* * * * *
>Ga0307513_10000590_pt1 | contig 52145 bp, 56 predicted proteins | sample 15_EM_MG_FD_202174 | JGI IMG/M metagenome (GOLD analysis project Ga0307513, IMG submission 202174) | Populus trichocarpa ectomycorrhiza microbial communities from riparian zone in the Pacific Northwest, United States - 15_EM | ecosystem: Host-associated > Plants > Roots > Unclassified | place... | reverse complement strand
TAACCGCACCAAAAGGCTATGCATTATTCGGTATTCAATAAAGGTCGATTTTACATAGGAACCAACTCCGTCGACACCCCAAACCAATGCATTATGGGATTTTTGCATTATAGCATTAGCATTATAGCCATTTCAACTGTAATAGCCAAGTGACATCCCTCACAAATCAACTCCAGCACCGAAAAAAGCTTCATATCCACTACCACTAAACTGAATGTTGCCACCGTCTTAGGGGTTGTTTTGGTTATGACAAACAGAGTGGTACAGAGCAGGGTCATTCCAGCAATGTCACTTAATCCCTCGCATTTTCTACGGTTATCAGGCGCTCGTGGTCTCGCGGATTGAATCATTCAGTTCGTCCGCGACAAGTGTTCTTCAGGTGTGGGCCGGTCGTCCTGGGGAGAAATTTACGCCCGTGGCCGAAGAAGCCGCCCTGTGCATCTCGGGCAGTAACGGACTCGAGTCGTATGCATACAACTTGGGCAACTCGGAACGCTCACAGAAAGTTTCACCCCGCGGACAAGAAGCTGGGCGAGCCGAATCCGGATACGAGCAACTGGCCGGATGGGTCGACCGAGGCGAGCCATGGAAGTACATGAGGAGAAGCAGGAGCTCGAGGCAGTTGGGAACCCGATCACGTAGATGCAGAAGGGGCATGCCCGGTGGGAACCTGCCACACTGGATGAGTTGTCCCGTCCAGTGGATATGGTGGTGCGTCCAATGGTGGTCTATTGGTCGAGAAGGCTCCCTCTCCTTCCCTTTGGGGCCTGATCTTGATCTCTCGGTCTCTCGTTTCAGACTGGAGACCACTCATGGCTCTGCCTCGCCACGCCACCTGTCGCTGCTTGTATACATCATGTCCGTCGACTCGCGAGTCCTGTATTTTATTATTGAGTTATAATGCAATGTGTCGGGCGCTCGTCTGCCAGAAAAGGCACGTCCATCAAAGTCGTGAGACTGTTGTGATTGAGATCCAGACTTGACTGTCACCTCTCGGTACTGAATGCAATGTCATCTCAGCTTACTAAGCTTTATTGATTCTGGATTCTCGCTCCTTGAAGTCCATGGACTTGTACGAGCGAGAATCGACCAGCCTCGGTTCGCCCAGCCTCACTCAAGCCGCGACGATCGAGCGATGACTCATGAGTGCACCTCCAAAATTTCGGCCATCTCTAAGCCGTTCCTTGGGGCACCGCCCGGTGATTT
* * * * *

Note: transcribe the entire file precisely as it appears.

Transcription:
>Ga0307513_10000590_pt1 | contig 52145 bp, 56 predicted proteins | sample 15_EM_MG_FD_202174 | JGI IMG/M metagenome (GOLD analysis project Ga0307513, IMG submission 202174) | Populus trichocarpa ectomycorrhiza microbial communities from riparian zone in the Pacific Northwest, United States - 15_EM | ecosystem: Host-associated > Plants > Roots > Unclassified | place... | reverse complement strand
TAACCGCACCAAAAGGCTATGCATTATTCGGTATTCAATAAAGGTCGATTTTACATAGGAACCAACTCCGTCGACACCCCAAACCAATGCATTATGGGATTTTTGCATTATAGCATTAGCATTATAGCCATTTCAACTGTAATAGCCAAGTGACATCCCTCACAAATCAACTCCAGCACCGAAAAAAGCTTCATATCCACTACCACTAAACTGAATGTTGCCACCGTCTTAGGGGTTGTTTTGGTTATGACAAACAGAGTGGTACAGAGCAGGGTCATTCCAGCAATGTCACTTAATCCCTCGCATTTTCTACGGTTATCAGGCGCTCGTGGTCTCGCGGATTGAATCATTCAGTTCGTCCGCGACAAGTGTTCTTCAGGTGTGGGCCGGTCGTCCTGGGGAGAAATTTACGCCCGTGGCCGAAGAAGCCGCCCTGTGCATCTCGGGCAGTAACGGACTCGAGTCGTATGCATACAACTTGGGCAACTCGGAACGCTCACAGAAAGTTTCACCCCGCGGACAAGAAGCTGGGCGAGCCGAATCCGGATACGAGCAACTGGCCGGATGGGTCGACCGAGGCGAGCCATGGAAGTACATGAGGAGAAGCAGGAGCTCGAGGCAGTTGGGAACCCGATCACGTAGATGCAGAAGGGGCATGCCCGGTGGGAACCTGCCACACTGGATGAGTTGTCCCGTCCAGTGGATATGGTGGTGCGTCCAATGGTGGTCTATTGGTCGAGAAGGCTCCCTCTCCTTCCCTTTGGGGCCTGATCTTGATCTCTCGGTCTCTCGTTTCAGACTGGAGACCACTCATGGCTCTGCCTCGCCACGCCACCTGTCGCTGCTTGTATACATCATGTCCGTCGACTCGCGAGTCCTGTATTTTATTATTGAGTTATAATGCAATGTGTCGGGCGCTCGTCTGCCAGAAAAGGCACGTCCATCAAAGTCGTGAGACTGTTGTGATTGAGATCCAGACTTGACTGTCACCTCTCGGTACTGAATGCAATGTCATCTCAGCTTACTAAGCTTTATTGATTCTGGATTCTCGCTCCTTGAAGTCCATGGACTTGTACGAGCGAGAATCGACCAGCCTCGGTTCGCCCAGCCTCACTCAAGCCGCGACGATCGAGCGATGACTCATGAGTGCACCTCCAAAATTTCGGCCATCTCTAAGCCGTTCCTTGGGGCACCGCCCGGTGATTT